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Pablo, 64, has been working as a doorman at a building on the Upper West Side since the winter of 1986.His broad smile is well-known up and down the block where he works.
In the half hour we talked to Pablo he greeted at least 20 residents and five workmen coming and going (in English and Spanish); made at least 10 calls upstairs to announce visitors; helped someone who had the wrong address; answered a call about a package delivery; fielded a call about an intercom that wasn’t working; joked with the super; politely informed a person who wanted to distribute menus under doors that that wasn’t happening and answered questions about what that burning smell was this morning: overdone toast.
Here are some of his thoughts about his job:
How did you get the job of doorman?
I was working in a belt factory on West 36th Street when I heard from a friend who was working in this building that the night doorman was about to quit. I knew the super, too, so I decided to go for the job.
I started out on the night shift and although for lots of doormen, the night shift is quiet, in this building it’s very busy. We have lots of show business people here who leave at night and come back in the early morning.
When I started I was expected to clean the lobby, too. Doormen don’t have to do that any more.
What are your hours?
I work the day shift now, 8 to 4 with Sundays and Mondays off. I get four weeks and 4 days vacation. It’s a very good job.
Then would you recommend the job to one of your children or grandchildren?
I would prefer that they go to school and finish college. But if they don’t, I would recommend it. It’s a clean job. It’s always lively, I’m never bored.
How has the Upper West Side changed since you started working there in the 80’s?
Oh my. I don’t like to think about that. It was scary. There was lots of drug dealing on the block, sometimes by the tree in front of the building.
I knew who the dealers were, they knew who I was but I never talked to them.
I’m reading a book now about the CIA and South American drug cartels and how they would sell drugs on the streets of New York. It reminded me of that time. The neighbourhood is totally different now.
What are your duties?
I am expected to open the door, announce people, take packages and if asked I will help someone get a taxi. I don’t expect a tip for that. Some tenants ask me to move their car for them but I always say no. That’s not my job and it’s too risky. We’re not even allowed to move our own cars when we’re on duty so I leave mine at home and take the subway.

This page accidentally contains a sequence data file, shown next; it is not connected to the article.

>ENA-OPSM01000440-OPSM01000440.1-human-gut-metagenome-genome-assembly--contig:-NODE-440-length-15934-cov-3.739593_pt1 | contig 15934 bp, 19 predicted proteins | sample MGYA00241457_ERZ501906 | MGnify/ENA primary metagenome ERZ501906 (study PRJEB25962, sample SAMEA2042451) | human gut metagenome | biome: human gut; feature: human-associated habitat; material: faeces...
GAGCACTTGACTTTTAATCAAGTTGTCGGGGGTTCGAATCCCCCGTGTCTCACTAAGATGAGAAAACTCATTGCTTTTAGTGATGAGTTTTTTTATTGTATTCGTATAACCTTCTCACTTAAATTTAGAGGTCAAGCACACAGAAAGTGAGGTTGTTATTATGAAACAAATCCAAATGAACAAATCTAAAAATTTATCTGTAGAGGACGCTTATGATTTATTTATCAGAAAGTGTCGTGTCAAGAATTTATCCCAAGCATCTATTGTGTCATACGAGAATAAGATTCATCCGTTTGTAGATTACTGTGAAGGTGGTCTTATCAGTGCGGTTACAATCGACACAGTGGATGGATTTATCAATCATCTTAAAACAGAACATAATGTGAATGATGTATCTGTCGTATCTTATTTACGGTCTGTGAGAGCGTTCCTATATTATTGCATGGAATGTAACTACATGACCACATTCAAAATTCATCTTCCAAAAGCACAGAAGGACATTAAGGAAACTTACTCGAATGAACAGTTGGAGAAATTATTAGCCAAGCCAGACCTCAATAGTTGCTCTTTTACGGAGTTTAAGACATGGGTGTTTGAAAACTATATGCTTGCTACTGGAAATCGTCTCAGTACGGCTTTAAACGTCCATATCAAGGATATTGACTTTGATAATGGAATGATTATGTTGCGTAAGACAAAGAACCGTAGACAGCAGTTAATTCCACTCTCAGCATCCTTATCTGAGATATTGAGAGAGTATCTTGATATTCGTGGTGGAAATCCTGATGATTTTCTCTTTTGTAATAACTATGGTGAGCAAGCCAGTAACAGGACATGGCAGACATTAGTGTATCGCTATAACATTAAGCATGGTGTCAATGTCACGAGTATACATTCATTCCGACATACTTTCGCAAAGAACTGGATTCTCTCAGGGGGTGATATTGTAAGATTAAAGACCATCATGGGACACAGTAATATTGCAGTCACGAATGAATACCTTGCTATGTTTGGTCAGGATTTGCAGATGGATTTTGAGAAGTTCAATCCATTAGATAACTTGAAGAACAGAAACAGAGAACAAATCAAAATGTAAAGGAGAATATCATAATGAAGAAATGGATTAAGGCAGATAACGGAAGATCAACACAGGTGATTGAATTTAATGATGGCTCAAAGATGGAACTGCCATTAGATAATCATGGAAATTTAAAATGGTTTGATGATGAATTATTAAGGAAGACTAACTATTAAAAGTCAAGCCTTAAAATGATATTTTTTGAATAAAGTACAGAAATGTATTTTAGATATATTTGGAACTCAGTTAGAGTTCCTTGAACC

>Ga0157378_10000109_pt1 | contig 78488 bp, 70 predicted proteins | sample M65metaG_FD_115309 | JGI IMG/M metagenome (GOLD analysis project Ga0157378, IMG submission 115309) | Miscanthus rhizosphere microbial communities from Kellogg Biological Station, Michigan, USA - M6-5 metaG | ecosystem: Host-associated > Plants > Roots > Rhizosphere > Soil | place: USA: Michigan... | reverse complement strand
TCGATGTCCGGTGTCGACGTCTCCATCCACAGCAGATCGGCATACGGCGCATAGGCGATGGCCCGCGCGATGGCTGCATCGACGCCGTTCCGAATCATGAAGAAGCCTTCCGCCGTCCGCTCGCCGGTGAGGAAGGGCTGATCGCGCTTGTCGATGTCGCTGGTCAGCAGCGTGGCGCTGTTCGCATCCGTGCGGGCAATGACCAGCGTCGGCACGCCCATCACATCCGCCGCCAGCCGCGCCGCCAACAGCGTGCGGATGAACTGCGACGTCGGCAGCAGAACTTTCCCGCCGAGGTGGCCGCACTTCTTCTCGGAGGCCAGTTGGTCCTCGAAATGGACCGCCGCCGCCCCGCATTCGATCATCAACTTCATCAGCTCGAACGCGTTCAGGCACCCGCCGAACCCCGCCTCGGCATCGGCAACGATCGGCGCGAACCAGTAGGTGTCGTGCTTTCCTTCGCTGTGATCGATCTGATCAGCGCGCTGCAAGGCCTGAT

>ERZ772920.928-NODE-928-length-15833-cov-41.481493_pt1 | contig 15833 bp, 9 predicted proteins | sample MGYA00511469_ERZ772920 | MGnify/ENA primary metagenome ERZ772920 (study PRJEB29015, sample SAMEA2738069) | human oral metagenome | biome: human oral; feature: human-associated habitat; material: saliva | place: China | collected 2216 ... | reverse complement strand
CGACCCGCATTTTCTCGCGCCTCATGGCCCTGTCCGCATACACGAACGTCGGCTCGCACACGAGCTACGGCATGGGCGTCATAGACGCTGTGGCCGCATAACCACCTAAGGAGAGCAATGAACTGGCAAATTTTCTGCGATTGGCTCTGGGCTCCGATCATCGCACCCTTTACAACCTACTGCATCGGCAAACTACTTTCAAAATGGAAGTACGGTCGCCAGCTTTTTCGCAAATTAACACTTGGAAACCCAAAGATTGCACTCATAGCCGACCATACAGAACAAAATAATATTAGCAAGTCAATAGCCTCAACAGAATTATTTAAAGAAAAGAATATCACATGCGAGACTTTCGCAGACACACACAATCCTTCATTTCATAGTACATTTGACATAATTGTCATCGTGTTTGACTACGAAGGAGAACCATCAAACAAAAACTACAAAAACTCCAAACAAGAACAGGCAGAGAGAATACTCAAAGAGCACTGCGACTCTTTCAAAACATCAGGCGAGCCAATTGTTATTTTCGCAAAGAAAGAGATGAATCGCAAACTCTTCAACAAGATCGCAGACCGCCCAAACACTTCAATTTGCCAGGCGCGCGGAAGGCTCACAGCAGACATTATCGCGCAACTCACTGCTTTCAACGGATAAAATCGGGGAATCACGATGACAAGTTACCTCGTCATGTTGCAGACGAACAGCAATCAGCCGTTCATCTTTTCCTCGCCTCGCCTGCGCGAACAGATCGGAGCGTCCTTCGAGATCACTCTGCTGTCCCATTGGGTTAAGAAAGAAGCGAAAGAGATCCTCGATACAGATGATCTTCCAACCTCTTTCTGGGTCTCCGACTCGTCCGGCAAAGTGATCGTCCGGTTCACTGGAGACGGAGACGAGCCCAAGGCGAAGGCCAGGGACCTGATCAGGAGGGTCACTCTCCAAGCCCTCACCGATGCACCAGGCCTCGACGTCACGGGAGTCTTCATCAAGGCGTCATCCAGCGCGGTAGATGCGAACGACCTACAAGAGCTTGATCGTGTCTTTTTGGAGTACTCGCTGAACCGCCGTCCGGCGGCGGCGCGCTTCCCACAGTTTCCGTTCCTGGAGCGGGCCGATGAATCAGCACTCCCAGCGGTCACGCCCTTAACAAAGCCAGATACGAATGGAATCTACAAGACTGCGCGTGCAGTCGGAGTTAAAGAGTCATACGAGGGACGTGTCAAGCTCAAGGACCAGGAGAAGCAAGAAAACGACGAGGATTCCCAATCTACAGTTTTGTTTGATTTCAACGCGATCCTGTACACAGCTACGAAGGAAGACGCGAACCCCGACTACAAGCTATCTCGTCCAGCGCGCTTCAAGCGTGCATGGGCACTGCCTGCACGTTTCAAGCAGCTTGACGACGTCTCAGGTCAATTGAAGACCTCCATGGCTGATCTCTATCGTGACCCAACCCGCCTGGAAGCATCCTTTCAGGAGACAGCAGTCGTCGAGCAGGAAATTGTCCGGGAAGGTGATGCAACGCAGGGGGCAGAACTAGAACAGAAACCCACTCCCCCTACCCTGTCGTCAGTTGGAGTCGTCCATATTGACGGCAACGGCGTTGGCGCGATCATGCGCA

What’s the best part of your job?
The people. You get to know everyone in the building and they’re all very good to me. I love children and now we have lots of them in the building.
Some of the children who grew up here in my early years here have their own children now and come back to see me. I love that.
And the worst part?
It’s when people want your attention when you’re trying to do something else. If I am taking a package from someone or on the phone and someone else is asking me a question at the same time, that upsets me.
I only have two hands and can only do one thing at a time. I wish everyone understood that. I also don’t like the very cold days when the cold air comes in whenever I open the door.
How do you stay warm then? Extra layers of clothing?
No, I do it up here [pointing to his head]. Mind over body. And when it’s cold, tenants bring me hot coffee.
Do people who are looking for an apartment ask you if there are any vacancies?
Yes. When they do that I just say “yes” or “no”. Sometimes brokers leave cards with me to give to people who ask but I prefer not to get involved.
What’s the most common question that people who are looking to buy in the building ask you?
They want to know if the neighbourhood is safe. I tell them: this is New York. This is a really nice neighbourhood but that doesn’t mean that bad things don’t ever happen here.
Have there been any emergencies in the building while you were on duty?
There was one fire and that happened on my day off. The super called me at home to tell me about it and I came right over to help.
When your union called a strike in the ‘90s, how did the tenants react?
That was a tough time for me. On the same day that the strike was called, my wife went into the hospital for open-heart surgery.
When I stood in front of the building with other strikers, the tenants told me not to worry, that they were on our side. They brought us food and drink. It all worked out for the best.
This building still has renters in it. Do the renters treat you any differently than the co-op owners?
It’s about 75 per cent owners now but there’s no difference. They’re all lovely people—I have no complaints. (Big smile)